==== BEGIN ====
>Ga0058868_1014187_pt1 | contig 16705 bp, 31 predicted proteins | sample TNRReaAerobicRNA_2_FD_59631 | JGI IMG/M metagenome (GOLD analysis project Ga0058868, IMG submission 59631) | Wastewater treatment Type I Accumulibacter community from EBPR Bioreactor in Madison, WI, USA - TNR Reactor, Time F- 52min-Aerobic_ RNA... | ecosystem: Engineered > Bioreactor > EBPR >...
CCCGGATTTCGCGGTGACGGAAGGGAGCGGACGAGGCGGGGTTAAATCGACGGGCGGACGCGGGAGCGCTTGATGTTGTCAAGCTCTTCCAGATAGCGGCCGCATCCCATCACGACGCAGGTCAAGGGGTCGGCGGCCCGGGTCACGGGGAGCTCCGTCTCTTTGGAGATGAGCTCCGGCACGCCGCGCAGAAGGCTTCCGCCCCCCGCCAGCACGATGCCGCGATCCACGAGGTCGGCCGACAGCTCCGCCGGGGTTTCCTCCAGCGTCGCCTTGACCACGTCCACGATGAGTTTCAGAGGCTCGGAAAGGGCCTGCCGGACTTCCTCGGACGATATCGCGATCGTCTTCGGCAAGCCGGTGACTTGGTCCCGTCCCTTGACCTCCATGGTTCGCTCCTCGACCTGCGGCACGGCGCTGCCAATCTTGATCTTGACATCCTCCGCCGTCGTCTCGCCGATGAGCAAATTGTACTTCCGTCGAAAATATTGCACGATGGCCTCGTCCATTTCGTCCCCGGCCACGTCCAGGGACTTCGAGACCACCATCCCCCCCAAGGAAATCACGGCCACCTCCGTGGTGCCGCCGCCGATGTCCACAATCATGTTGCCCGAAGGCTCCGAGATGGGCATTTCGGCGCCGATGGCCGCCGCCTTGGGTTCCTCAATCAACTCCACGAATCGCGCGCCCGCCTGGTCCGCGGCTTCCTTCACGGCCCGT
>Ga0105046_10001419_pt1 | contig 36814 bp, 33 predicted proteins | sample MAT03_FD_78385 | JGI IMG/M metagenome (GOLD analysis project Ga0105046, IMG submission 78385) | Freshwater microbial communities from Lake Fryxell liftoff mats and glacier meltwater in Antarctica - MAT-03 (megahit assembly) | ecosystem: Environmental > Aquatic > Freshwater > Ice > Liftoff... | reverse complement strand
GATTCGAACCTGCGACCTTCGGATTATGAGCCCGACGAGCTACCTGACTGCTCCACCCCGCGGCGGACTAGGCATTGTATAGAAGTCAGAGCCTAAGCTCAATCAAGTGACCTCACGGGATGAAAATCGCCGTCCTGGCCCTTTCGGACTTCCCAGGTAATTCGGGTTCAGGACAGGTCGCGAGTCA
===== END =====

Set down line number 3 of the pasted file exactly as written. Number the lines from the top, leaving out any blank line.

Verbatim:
>Ga0105046_10001419_pt1 | contig 36814 bp, 33 predicted proteins | sample MAT03_FD_78385 | JGI IMG/M metagenome (GOLD analysis project Ga0105046, IMG submission 78385) | Freshwater microbial communities from Lake Fryxell liftoff mats and glacier meltwater in Antarctica - MAT-03 (megahit assembly) | ecosystem: Environmental > Aquatic > Freshwater > Ice > Liftoff... | reverse complement strand